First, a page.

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Why Did the Left Lose?

The bloc of parties working together to form a coalition against Netanyahu, known as the ‘change government,' dismissed the crisis around cost of living, and now it pays the price | Opinion

The Meretz headquarters after early elections results. (Photo: Flash90)
The Meretz headquarters after early elections results. (Photo: Flash90)
By Gil Plotkin

Half of the people in Israel are poor and half are rich. This election, the poor man won. When you clear away the slogans and look at the data, it is easy to understand the voting patterns in Israel. The parties with the biggest voter turnout – Shas, United Torah Judaism, Likud and Religious Zionism –  come from the bottom socio-economic decile of the population. Then there are Yesh Atid, Meretz, Labor and Benny Gantz's National Unity Party, with voters coming from the top deciles. This vote is systematic, and has not changed for years. The economy wins every campaign.

The coalition of Lapid, Bennett and Lieberman did not succeed in gaining votes after a year in government. The coalition not only harmed the weak. The despair in the coalition also lies in the depth of the gap between its promises of change and its implementation. Paraphrasing Netanyahu's words in the past, one can say: "You get what you give."

Those who criticized the grants that Netanyahu distributed during the pandemic, and those who did not rush to give grants to the self-employed who were affected in the last year, paid a price. The taxation on single-use plastic items, in the name of environmentalism, has impacted the Haredi community economically disproportionality to secular Israelis. Those on the left who question and mock the Haredim for their impact on the environment found answers at the ballot box. 

The “change government” rolled its eyes at the cost of living and the wage freeze. Prime Minister Lapid said that the government was limited in its actions, even while tens of billions of excess taxes have been piled up in the state coffers. Lieberman saw the crisis as an opportunity to widen gaps by waiving taxes for the top deciles, and the leftist parties supported this.


Still, on the economic level, there is no great difference between the Netanyahu governments and the “change government.” Moreover, there is no big difference between all the governments that have served in Israel since the establishment of the state, excluding the Golda Meir government. They all supported the widening of social economic gaps. It can be seen that voters prefer to vote for their own tribe, which may have their backs a little in the economic field.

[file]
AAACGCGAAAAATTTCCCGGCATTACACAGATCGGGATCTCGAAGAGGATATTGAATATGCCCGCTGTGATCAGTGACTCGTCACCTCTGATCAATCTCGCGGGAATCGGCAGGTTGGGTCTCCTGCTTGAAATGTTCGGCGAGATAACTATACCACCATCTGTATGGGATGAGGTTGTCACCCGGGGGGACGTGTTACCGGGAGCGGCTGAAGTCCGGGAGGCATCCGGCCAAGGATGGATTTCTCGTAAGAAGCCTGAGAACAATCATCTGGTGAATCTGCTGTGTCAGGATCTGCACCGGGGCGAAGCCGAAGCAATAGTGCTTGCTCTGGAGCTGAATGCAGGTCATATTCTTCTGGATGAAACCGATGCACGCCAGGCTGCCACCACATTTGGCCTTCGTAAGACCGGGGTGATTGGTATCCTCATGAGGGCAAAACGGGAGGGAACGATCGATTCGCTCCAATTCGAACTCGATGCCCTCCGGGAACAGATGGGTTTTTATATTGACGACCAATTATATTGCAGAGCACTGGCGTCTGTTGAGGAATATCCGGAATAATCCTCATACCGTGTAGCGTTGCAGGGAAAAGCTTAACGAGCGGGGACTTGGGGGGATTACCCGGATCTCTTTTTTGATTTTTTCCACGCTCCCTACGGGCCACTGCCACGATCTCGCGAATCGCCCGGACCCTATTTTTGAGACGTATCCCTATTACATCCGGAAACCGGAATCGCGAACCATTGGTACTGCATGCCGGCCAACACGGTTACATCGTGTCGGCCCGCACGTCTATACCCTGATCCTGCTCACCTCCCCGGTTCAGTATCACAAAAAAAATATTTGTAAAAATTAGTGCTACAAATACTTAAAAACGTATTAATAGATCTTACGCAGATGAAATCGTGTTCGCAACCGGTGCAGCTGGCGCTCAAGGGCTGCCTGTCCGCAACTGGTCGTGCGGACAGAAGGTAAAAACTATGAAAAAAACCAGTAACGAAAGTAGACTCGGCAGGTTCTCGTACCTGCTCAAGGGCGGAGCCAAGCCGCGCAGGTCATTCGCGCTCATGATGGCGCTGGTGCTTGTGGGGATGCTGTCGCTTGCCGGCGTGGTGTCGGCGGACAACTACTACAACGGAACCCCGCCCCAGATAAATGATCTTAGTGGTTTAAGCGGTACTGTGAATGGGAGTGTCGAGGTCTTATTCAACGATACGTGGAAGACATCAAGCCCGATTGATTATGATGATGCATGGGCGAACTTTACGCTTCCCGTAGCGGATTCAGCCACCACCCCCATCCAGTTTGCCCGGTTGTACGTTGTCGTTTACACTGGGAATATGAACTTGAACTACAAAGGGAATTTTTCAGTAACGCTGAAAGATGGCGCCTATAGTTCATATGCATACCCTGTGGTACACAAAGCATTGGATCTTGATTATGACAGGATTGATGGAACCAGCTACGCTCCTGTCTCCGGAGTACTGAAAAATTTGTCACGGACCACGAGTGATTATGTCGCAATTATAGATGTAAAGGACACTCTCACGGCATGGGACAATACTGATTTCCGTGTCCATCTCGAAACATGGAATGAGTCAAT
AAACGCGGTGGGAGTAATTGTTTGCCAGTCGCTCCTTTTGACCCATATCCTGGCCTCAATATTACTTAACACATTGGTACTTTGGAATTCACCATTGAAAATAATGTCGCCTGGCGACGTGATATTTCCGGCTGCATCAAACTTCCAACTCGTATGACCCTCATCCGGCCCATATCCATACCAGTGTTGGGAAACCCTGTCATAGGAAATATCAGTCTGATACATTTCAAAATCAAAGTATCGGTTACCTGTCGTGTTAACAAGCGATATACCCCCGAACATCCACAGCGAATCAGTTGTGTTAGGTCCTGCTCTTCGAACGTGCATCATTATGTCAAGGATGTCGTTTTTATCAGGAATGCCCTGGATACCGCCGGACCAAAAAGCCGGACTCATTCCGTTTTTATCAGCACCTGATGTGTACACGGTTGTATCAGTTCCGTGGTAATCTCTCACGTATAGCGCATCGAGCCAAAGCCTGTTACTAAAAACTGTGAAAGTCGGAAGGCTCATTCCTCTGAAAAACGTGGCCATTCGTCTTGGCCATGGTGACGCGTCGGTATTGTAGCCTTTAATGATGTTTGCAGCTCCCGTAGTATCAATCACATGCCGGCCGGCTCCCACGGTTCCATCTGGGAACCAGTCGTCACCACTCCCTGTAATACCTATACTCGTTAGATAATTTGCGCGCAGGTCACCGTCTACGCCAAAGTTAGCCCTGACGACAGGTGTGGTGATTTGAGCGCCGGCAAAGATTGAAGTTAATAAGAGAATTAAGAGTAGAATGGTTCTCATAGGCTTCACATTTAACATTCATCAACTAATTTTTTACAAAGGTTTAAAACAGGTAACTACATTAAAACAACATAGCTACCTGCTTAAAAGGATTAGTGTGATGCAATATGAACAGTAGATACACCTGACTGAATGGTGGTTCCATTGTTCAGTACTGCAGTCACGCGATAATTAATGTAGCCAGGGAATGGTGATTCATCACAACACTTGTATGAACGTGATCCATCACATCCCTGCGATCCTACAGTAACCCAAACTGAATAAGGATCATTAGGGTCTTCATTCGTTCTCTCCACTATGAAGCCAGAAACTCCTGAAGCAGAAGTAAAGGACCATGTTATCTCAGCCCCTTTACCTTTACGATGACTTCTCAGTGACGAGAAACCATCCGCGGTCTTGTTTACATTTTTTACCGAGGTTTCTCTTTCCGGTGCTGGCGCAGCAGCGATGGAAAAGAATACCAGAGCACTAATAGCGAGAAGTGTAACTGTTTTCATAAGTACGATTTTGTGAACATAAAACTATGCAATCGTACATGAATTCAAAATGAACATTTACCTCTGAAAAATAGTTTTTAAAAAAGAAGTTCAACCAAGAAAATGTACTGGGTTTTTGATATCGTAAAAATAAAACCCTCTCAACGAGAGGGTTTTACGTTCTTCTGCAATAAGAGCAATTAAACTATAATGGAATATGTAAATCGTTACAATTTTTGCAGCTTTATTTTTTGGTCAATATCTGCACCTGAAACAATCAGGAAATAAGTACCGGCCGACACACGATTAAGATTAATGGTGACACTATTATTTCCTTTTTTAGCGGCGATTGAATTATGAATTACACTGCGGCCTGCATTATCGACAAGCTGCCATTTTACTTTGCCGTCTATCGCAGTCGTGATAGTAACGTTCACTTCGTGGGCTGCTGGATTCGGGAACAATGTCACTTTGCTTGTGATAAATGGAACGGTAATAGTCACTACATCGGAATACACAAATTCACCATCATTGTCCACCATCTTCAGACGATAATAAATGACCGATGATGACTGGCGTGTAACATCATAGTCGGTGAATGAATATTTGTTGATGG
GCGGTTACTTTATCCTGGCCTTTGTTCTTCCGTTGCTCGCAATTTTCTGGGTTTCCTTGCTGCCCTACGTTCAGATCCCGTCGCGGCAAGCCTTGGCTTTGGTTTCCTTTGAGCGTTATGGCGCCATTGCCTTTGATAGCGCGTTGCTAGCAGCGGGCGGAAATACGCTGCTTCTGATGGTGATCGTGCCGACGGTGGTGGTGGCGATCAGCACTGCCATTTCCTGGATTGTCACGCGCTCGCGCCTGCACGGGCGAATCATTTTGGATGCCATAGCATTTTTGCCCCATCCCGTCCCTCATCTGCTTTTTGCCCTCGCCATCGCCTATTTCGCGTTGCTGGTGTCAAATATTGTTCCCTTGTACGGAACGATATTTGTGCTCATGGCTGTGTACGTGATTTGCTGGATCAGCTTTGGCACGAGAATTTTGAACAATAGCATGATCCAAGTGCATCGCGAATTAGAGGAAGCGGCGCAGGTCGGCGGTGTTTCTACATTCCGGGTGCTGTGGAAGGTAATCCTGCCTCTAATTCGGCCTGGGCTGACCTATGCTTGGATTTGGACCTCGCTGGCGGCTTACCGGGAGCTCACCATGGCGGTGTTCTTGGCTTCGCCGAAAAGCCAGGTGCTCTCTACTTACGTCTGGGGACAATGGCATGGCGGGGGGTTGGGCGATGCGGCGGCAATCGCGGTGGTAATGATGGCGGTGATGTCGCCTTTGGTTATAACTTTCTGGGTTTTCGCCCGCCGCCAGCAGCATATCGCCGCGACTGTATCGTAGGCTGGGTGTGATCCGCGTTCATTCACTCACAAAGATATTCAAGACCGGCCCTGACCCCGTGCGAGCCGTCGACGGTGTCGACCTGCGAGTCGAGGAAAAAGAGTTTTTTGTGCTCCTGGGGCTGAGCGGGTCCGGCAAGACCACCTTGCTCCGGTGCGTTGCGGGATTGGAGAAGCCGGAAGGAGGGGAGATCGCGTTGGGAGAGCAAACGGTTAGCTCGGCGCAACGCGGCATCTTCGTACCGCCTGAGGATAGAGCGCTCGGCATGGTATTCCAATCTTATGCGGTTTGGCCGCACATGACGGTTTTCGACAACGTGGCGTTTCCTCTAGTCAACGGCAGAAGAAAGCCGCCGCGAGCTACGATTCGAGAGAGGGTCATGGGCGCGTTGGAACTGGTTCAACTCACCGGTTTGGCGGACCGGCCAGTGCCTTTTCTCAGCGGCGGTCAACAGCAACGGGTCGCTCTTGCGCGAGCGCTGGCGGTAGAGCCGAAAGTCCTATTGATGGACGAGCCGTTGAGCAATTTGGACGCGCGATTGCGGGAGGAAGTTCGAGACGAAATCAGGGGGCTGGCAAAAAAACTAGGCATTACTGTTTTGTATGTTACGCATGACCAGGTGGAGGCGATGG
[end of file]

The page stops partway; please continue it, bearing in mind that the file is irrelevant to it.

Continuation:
It is not clear why it is difficult for leftist voters to understand Shas voters. Did Labor or Meretz bother to take care of the Shasnik public [Mizrahi Haredi and religious Jews] in the last government?

It is likely that the upcoming Netanyahu government will not change the economic reality in Israel towards a welfare state, reducing disparities and eradicating poverty. But the "change government" also missed an opportunity to do so, missing out on an opportunity to gain new voters from the lower classes of Israeli society.  

Dr. Eli Cook, an expert in U.S. history from the University of Haifa, has recently been running the "populist party" on social media, as a joke. This is a party that once existed in the U.S. and finally joined the Democratic Party, until it disappeared within it. It consisted of peasants and lower class urban populations. The party demanded taxation of the rich, the granting of loans by the banks at low interest rates, the nationalization of the railways and more. Policies that ultimately work to narrow the economic and wealth gaps in society.

Cook offers an economic platform that can benefit the lower classes immediately. The suggestions are full of humor, but the intention behind them is serious: a government that can do a lot to promote the weaker sections of society, which can certainly happen in a rich and established country like Israel. This joke may one day become a reality, and if this happens, after many, many years, Israelis from the lower strata will be able to vote for a party with left-wing values. This may prove that the political balance in Israel can be changed.

This article was translated from Hebrew by Nancye Kochen. 

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